What Happens When You Close The Library
Saturday, July 09, 2011
Wednesday afternoon I sat down on the Knight Memorial library steps in a last ditch attempt at educating four knowledge-hungry young students. We could not enter the building, because library workers had prematurely shut down the building at 11 am after citing their right to work in a building less then 85 degrees warm. So instead of immediately trekking back, the four kids and I sweltered away ourselves, too eager for some interactive learning time to immediately return home.
One sibling, a seven year old first grader, was just passed out of kindergarten. He knows five letters, ten numbers, and about five common English phrases. He arrived in PPSD in May, and his teacher was told to pass him regardless. He knows he must spend his summer afternoons practicing letters and learning addition, and the city should know it too. These children who I tutor through Brown Refugee Youth Tutoring and Enrichment need to be offered books, they need a quiet space that encourages learning, and they need a library.
Now, when I visited Providence’s Rochambeau Public Library earlier this very same morning with the two private school east side children I nanny, I enjoyed luxurious air conditioning and a pleasant book selection experience. The two children and I ambled through shelves and decided upon a plethora of young reader novels that the boys will read avidly over the next week. It was really quite a wonderful way to start off my day.
As I then attempted to conjure up some sort of makeshift learning atmosphere after being denied an equally agreeable and worthwhile library experience, three adolescent boys arrived. In these three boys I saw the immense beauty of shared learning and academic hunger, and a horrible ugliness that results from boredom, frustration, and misunderstanding.
One of the boys immediately joined our clan and requested a sheet of paper so he too could practice his multiplication facts. When I couldn’t come up with problems fast enough for the growing group, I sent him to help my first grader practice her sight words, such as “to”, “the”, and “of”. He rose to the occasion brilliantly, and they worked in harmony for quite some time.
But the other two boys had limited interest in scrap pieces of paper scribbled with hurried math equations. They instead grabbed the permanent markers, a keystone in my plastic bag full of teaching devices I had thankfully [I thought] decided to tote along on our library venture, and started writing on the closure sign and on the library’s stone steps themselves. Once I had realized what has happened, I demanded the markers back and angrily scolded them before shoeing them away. But it was too late.
The word “WELCOME” is now scratched across the entrance to the library. Ironic really, that this boy who was denied to access to the building would decide to write a seemingly inviting and supportive word. For in fact he was not welcome to educate himself on this summer afternoon, and he consequently became a delinquent.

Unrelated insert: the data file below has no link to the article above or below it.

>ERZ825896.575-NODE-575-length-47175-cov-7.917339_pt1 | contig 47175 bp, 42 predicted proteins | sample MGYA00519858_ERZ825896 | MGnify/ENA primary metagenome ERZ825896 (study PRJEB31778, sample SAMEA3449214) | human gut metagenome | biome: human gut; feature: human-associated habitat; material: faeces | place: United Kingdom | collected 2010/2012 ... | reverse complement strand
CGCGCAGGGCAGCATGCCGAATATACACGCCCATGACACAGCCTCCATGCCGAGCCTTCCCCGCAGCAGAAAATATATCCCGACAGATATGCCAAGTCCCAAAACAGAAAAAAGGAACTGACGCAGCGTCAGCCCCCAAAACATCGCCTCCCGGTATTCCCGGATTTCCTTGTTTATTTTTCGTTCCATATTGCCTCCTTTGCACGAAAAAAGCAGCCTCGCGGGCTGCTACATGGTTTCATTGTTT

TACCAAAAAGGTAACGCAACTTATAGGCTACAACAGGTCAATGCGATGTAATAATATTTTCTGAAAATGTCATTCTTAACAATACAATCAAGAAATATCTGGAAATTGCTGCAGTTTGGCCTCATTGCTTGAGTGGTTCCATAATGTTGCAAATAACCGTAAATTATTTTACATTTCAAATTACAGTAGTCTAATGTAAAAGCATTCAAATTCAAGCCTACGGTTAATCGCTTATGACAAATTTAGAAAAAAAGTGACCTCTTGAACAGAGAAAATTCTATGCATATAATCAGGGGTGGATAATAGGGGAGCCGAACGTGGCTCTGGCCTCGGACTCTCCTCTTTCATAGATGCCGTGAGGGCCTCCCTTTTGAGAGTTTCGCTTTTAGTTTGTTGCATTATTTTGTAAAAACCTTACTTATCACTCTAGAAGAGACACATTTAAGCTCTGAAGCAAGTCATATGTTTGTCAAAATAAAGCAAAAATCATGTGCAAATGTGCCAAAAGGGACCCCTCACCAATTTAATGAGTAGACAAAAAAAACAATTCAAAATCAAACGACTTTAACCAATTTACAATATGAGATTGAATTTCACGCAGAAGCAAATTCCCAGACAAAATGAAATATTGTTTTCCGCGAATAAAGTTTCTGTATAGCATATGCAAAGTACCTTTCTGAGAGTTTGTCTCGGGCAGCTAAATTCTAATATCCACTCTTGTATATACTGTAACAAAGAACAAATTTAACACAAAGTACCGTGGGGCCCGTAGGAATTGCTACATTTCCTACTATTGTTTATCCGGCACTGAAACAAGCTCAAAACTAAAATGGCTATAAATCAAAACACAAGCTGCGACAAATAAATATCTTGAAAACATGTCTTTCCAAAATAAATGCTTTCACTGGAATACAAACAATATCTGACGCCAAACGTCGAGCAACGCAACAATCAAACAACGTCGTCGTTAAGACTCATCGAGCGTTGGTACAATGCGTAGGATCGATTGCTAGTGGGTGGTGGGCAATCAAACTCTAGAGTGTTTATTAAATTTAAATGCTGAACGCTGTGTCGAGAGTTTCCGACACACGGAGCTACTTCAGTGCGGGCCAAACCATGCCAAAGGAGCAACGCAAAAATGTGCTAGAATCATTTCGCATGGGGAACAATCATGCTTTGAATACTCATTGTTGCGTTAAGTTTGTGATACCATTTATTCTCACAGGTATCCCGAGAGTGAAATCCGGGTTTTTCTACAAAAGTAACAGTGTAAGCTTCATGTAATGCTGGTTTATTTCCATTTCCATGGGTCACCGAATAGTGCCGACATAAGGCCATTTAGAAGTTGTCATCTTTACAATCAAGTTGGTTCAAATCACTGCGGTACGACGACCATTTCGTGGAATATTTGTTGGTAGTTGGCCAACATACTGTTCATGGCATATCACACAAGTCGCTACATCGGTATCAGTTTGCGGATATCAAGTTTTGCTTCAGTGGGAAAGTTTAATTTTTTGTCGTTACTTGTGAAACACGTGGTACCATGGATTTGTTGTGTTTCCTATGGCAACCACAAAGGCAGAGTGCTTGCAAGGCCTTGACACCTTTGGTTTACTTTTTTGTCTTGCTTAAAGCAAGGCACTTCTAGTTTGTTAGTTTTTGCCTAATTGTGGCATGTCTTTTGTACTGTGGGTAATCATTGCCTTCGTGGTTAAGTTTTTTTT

Before all of this occurred, a middle age man had climbed the grandiose stairs to try to write an email to her mother, before learning of the premature closing. He quickly befriended us and advised my children “the pen is mightier than the sword”. He said to me, “teach, explain to them what that means”. I did, and this is what they wrote:
We want you to keep this library open because people want to learn. We came this afternoon and we were going to read a book but we read the note on the door and we were so sad. We had to sit on the steps to write this note for you guys. This is a public library and we want it open.
Heat Shouldn't Get In The Way
I am not a certified teacher. I am not a registered Rhode Island voter. I do not state Providence as my primary residence. Really, it should not matter to me that the Knight Memorial Library shut its doors to learning on Wednesday due to “heat”. But the public library’s 11 o’clock closure significantly altered my plans this afternoon when I walked four Providence public school students over to the big stone building for a needed tutoring session. “Heat” ended up marring not only my work plan, but also my perspective on this city.
Money for air conditioning seems like a fair request- I do not believe we do not generally withhold air conditioning from our public offices. Do we let prisoners out of jail because we cannot afford to keep them humanly cool? Do we cease sorting the city’s mail, it’s system of communication, because it is just too hot to send it out today? Do we cut off the electricity to our local police stations because, well, they can carry on with business with a little sweat on their brows? I believe we do not. Because we deem the jails, the post office, and the police station as necessary civic institutions. So when did public education become unnecessary? It certainly is needed to keep children out of budget-draining jails. Indeed, if we continue shutting down libraries, we won’t make any progress financially. There is a direct link between education and delinquency. Without it, you become one, just as the marker stealing, “welcome” writing boy did.
I urge this city to please find the money for some air conditioning. I urge Providence citizens to work together to reconcile the differences between the Providence Public Library and the Providence Community Library. Providence children could be writing on paper inside one of humanity’s oldest and most treasured spaces, instead of defiling the walls outside and pleading for an education society should have already granted them, and that has granted to others in the very same city.
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